Find Spot record MYO4959 - Anglo-Scandinavian coin hoard, St Leonard's Place
|Grid reference||SE 6010 5220 (point)|
|Unitary Authority||City of York, North Yorkshire|
Type and Period (1)
Mr Hargrove writes: On Saturday, April 23, 1842, as some workmen were digginga drain, in connexion with the public rooms then building in St. Leonard's place, and not far from Bootham Bar, they came in contact with the foundations of the old city wall, which formerly passed from that bar to the multangular tower near St Mary's Abbey. On striking a spade near the bottom of the said foundation, at a depth of five and a half feet below the surface of the street, they discovered a great number of small coins, much coroded, and which, the workmen state, would have filled a peck measure, there being not less than 10,000 of them. One of the workmen declared that they had been inclosed in a pot, which was broken by the pickaxe. The coins ultimately passed into the hands of Mr Hewison, the silver smith, who sold them at six pence each.
They proved to be stycas. 365 stycas were examined by C Roach Smithand were recorded as commencing with Eanred, AD 808-840, and finish with Osbrecht, AD 848-867. There are 66 of Eanred, 5 of Redulf, and 12 of Osbrecht. Of the archbishops of York there are, 1 of Eanbald, 30 of Vigmund, and 3 of Wulfhere. Mr Haigh of Leeds examind 865 coinsand identified coins comprising Eanred (147), Ethelred (446), Aeilred (11), Redulf (19), Osbrecht (45), Eanbald (3), Vigmund (94) and Vulfhere (13). 78 were uncertain. Mr Cuff undertook careful examination of 2258 coins forwarded to the association by Mr. Hargrove. He identified Eanred (531), Ethelred (919), Redulf (63), Osbrecht (61), Eanbald (1), Vigmund (237), Vufhere (23). In total 1574 were regal, 261 ecclesiastical, 166 illegible and 257 were of uncertain identification. Cuff noted that the coins of Osbrecht 'hiterto known are, for the most part, barbarously executed, but amng the York sample some were as well made as those of his predecessor and read perfectly on both sides. Cuff also noted that it was remakable that there was only one specimen of Eanbald, especially as they were found in York. Of the 257 unidentified/uncertain coins, many have the names of two monyers, other the names and titles of two kings (Eanred and Ethelred). About twenty have on one side the letters +EV=DDARE, Eardulf? On the other side the name Redulf is plain.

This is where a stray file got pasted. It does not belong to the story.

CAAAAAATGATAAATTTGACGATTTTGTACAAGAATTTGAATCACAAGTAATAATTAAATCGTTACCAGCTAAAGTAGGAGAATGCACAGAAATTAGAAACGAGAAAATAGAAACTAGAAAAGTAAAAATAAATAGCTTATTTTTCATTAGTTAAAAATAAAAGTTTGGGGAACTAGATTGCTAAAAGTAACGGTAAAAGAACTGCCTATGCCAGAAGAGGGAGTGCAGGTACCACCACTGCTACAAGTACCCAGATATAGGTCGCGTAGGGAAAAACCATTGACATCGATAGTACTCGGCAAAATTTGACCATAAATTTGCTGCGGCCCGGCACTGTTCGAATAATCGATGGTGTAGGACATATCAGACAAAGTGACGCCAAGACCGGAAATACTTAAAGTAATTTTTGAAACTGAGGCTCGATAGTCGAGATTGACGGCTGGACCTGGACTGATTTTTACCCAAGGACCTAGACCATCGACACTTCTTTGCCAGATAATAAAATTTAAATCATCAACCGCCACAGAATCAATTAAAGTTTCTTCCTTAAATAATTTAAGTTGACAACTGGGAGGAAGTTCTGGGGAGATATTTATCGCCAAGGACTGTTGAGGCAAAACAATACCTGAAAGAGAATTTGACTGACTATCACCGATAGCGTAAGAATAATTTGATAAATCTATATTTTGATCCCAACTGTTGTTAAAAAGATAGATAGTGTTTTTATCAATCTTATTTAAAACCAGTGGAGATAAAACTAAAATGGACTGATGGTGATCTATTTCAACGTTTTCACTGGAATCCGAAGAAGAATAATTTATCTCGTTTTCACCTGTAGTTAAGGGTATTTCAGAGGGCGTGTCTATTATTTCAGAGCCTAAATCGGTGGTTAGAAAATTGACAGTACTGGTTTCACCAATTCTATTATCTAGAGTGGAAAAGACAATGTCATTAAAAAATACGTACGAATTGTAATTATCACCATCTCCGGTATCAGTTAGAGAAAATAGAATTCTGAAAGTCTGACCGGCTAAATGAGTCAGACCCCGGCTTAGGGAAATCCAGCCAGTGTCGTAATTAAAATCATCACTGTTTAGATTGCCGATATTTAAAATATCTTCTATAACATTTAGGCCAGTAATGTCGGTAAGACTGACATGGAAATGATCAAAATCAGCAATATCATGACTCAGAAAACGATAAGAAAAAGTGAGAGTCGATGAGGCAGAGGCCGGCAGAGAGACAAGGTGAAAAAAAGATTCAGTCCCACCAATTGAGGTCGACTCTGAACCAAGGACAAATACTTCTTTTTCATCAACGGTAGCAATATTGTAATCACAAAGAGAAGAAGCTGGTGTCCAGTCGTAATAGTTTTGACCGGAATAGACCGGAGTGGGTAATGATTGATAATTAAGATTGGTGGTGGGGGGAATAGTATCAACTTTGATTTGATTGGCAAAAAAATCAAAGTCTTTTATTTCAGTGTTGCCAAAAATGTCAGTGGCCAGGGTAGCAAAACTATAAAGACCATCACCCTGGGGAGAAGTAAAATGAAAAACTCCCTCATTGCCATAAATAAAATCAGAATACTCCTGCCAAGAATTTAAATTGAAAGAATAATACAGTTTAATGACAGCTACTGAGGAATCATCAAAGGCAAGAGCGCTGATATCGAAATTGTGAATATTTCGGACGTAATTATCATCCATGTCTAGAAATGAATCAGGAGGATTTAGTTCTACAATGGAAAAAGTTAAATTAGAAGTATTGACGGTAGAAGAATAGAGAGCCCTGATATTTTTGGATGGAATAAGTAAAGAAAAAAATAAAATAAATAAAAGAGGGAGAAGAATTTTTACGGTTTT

One of the most interesting stycas is of Ethelred, with the reverse of his tasteful monyerm Leofdegn, whose design, a hound and trefoil ornament, affords a pleasing relief to the barren monotony of the other stycas. The ornament which appears to peculiar to coins of the Northumbrian princes, had not before been noticed on any of the types of Ethelred.
Derived from Journal of the British Archaeological Association, Volume 2, 1847. p.230-234
[Marginal] About 10,000 stycas of bronze found at St. Leonard's Place in April 23rd, 1842. Deposit c. 865? (1)
1 VIRTUAL CATALOGUE ENTRY TO SUPPORT NAR MIGRATION C.W. Phillips D.A. Index
1a VIRTUAL CATALOGUE ENTRY TO SUPPORT NAR MIGRATION Num.Chron., vii, 1844, p.99.
1b VIRTUAL CATALOGUE ENTRY TO SUPPORT NAR MIGRATION JBAA 11, 1846, pp.230ff.
People and Organisations
Compiler A THOMAS CHESTER 1965-06-09, Ordnance Survey Archaeology Officer 10-JUN-1949 to 16-NOV-1967
NMR, NMR data (Unassigned). SYO2214.
- --- SYO2214 Unassigned: NMR. NMR data.
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Record last edited
May 30 2020 10:34AM